Employee Claim for Damages for the Employer’s Contributions to his Pension During Notice Period is Denied

Since Mr. Dussault would have been enrolled in the pension plan if Imperial Oil had provided him with 26 months’ notice of termination, and since Imperial Oil would have made contributions to his pension during this notice period, Mr. Dussault sought damages equal to these contributions. The court concluded that the value of his pension was higher than if Imperial Oil had continued paying into his pension plan until the end of the 26-month notice period. However, the court refused to order the requested damages because Mr. Dussault could not prove any damages.

Employer Claim to Reduce Employee Damage Award by the Value of the Pension Benefits he Received During the Notice Period is Denied

Mr. Dussault collected pension benefits during the 26-month notice period. Imperial Oil asked the judge to deduct this amount from Mr. Dussault’s wrongful dismissal damages. However, the judge refused to do, concluding that pension benefits are a benefit employees have earned for their years of service and are not meant to be an indemnity for the loss of employment.

Lessons to Be Learned

  1. Every employer should require all employees to sign an employment contract with a legally enforceable termination clause. In this case, Imperial Oil could have reduced a 26-month common law reasonable notice period to as little as 8 weeks’  termination pay and 26 weeks’ severance pay. This is another case where a judge concluded that the common law notice period was more than 24 months.
  2. For long-service employees who are entitled to a lengthy common law reasonable notice period, damages for a reduced or an enhanced pension can be significant. I have represented clients who have not taken pension benefits during the notice period and the value of lost pension value (as opposed to an enhanced pension value in this case) has been significant.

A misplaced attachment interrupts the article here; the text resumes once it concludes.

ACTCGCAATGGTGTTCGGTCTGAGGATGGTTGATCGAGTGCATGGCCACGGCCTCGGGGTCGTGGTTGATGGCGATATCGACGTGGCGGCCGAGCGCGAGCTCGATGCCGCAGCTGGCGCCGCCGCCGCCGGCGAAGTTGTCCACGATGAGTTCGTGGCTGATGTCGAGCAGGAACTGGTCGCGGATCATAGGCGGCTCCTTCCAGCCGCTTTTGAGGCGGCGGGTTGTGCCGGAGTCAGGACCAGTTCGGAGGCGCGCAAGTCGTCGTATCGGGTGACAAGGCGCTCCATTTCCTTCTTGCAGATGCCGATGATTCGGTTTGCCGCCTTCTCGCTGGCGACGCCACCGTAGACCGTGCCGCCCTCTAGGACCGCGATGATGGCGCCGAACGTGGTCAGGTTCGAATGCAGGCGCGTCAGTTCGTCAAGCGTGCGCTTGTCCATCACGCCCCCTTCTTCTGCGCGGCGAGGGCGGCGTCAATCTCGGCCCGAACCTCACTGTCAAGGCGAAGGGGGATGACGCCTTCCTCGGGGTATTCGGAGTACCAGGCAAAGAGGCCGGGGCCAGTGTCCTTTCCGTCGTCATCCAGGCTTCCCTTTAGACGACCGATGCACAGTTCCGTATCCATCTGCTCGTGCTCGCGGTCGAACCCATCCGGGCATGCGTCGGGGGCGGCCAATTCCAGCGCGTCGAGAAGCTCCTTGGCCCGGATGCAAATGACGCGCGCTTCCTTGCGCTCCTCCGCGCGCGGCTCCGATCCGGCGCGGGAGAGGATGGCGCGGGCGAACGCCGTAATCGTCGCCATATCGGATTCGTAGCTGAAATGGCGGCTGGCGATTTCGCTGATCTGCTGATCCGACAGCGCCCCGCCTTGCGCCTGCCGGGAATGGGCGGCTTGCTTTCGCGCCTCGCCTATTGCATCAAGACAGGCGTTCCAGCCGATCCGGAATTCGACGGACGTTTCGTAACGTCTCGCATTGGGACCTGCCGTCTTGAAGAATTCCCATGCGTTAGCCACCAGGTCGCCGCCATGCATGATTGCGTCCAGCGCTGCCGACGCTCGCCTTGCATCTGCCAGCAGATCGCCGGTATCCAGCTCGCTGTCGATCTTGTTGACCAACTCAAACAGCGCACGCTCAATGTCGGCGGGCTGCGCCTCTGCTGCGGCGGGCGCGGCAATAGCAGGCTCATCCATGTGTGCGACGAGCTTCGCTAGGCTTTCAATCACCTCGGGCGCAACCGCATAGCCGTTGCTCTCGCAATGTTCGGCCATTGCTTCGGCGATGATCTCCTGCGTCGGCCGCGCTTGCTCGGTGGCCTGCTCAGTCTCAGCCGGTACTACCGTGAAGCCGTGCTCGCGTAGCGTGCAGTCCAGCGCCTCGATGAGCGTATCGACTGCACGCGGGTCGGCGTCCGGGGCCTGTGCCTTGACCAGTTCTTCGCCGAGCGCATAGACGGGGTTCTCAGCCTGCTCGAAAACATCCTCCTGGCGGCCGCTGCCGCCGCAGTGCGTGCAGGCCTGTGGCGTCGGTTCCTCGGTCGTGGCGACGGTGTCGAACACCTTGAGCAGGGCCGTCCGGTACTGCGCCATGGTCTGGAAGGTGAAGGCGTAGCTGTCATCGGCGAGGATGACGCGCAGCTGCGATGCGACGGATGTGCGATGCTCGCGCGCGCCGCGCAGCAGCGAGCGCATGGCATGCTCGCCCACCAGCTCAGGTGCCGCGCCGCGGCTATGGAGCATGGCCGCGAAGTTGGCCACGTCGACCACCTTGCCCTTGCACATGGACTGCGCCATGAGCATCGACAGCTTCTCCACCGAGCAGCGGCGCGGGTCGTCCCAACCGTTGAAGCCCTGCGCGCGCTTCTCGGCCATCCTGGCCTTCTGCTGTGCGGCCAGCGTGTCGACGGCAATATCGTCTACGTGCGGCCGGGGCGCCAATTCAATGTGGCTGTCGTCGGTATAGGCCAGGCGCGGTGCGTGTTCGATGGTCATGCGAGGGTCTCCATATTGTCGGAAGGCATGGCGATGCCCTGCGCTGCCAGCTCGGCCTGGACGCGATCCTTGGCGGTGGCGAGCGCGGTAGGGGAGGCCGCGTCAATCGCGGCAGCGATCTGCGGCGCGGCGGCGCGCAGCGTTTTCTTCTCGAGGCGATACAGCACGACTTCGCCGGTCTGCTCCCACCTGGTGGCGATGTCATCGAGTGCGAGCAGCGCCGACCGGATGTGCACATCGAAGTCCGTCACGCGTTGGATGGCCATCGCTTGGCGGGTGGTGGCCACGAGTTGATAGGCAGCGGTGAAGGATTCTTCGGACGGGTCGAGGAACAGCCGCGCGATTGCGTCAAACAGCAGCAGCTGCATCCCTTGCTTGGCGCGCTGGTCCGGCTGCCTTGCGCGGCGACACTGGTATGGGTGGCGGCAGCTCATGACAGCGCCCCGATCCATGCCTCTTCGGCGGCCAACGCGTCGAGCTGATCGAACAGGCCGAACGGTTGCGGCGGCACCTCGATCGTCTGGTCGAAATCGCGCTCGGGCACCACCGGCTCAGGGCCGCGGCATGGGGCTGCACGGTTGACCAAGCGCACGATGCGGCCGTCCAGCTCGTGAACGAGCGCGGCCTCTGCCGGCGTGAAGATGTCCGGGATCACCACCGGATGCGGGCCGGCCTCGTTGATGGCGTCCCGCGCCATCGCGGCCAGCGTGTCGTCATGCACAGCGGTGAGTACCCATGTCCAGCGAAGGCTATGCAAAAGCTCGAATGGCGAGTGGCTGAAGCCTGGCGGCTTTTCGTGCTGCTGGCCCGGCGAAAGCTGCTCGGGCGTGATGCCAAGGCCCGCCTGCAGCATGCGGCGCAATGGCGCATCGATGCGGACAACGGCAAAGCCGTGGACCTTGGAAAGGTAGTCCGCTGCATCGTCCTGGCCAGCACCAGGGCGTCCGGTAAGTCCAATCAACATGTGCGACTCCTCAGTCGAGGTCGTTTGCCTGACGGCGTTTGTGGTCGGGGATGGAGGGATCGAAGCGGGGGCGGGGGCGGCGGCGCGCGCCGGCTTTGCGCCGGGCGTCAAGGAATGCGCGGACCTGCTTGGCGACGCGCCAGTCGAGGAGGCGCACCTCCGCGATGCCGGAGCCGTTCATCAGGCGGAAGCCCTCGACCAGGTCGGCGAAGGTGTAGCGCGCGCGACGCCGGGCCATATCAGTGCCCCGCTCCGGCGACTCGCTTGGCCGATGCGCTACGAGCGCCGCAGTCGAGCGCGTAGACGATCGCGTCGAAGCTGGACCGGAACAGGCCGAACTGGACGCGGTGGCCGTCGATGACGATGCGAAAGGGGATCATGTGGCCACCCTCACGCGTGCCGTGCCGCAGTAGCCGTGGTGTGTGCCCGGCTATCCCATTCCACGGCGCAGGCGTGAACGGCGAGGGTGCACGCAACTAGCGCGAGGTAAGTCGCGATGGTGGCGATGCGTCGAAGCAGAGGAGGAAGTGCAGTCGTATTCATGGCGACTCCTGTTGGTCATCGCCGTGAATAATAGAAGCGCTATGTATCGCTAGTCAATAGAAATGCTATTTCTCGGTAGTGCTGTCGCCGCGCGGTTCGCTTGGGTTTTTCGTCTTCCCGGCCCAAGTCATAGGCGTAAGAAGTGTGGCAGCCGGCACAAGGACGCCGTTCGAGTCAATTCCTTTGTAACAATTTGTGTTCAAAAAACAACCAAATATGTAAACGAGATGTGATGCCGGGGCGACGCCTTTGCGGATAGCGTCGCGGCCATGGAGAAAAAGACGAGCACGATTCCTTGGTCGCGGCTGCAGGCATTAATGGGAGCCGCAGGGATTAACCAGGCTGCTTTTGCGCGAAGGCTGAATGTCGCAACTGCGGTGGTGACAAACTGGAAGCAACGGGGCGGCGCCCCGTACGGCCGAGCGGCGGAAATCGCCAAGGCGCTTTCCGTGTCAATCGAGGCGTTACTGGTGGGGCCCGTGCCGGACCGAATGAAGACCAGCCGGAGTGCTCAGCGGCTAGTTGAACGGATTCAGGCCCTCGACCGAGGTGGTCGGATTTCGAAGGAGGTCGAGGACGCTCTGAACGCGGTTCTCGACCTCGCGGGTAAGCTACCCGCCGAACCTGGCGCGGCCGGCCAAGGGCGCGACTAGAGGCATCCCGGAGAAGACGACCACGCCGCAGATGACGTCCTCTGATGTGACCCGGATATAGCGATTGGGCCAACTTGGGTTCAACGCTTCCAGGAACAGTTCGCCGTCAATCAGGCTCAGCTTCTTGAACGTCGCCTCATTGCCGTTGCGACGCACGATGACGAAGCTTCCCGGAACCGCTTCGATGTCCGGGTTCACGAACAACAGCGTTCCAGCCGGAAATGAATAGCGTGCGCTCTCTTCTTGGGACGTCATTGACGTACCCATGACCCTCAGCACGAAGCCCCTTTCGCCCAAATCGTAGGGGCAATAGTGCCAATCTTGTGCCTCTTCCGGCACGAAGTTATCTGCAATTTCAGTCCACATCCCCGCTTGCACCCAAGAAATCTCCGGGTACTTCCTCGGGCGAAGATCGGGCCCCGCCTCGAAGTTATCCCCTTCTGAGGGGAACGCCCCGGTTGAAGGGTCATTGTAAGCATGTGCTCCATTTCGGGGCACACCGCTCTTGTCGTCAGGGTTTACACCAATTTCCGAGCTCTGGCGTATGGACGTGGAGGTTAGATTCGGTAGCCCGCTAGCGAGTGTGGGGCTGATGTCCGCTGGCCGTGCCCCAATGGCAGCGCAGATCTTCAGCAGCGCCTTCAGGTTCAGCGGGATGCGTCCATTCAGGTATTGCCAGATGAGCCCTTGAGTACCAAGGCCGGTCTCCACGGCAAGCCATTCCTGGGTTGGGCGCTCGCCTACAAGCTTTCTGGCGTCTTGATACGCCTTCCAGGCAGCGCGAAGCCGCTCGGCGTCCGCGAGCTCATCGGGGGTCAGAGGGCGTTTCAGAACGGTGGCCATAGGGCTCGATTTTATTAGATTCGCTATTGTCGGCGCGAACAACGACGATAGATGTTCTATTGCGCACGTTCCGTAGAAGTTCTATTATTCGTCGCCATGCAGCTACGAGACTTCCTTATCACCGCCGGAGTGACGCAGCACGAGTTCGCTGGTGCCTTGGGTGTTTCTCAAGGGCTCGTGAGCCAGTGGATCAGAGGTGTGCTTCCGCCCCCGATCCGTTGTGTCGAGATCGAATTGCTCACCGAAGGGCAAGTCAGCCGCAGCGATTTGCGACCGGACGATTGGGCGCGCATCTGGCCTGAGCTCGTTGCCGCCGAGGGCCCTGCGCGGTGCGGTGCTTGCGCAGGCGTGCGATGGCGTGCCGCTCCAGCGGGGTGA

3. When valuating pension benefits, it is important to retain an expert. A slight change in actuarial assumptions can result in significant differences in a pension’s valuation.

For almost 30 years, Doug MacLeod of the MacLeod Law Firm has been advising employers on all aspects of the employment relationship. If you have any questions, you can contact him directly at 416-317-9894 or at [email protected]

The material and information in this blog and this website are for general information only. They should not be relied on as legal advice or opinion. The authors make no claims, promises, or guarantees about the accuracy, completeness, or adequacy of any information referred to in this blog or its links. No person should act or refrain from acting in reliance on any information found on this website or blog. Readers should obtain appropriate professional advice from a lawyer duly licensed in the relevant jurisdiction. These materials do not create a lawyer-client relationship between you and any of the authors or the MacLeod Law Firm.

Another Example of a Senior Executive Being Awarded More Damages Than Expected

By , August 21, 2018 10:45 am

A recent case decided by the Ontario Court of Appeal demonstrates yet again that relying on informal understandings with an employee about their rights on termination is a very bad idea.

In this case, a 51-year-old President was terminated after a little more than 11 years of service.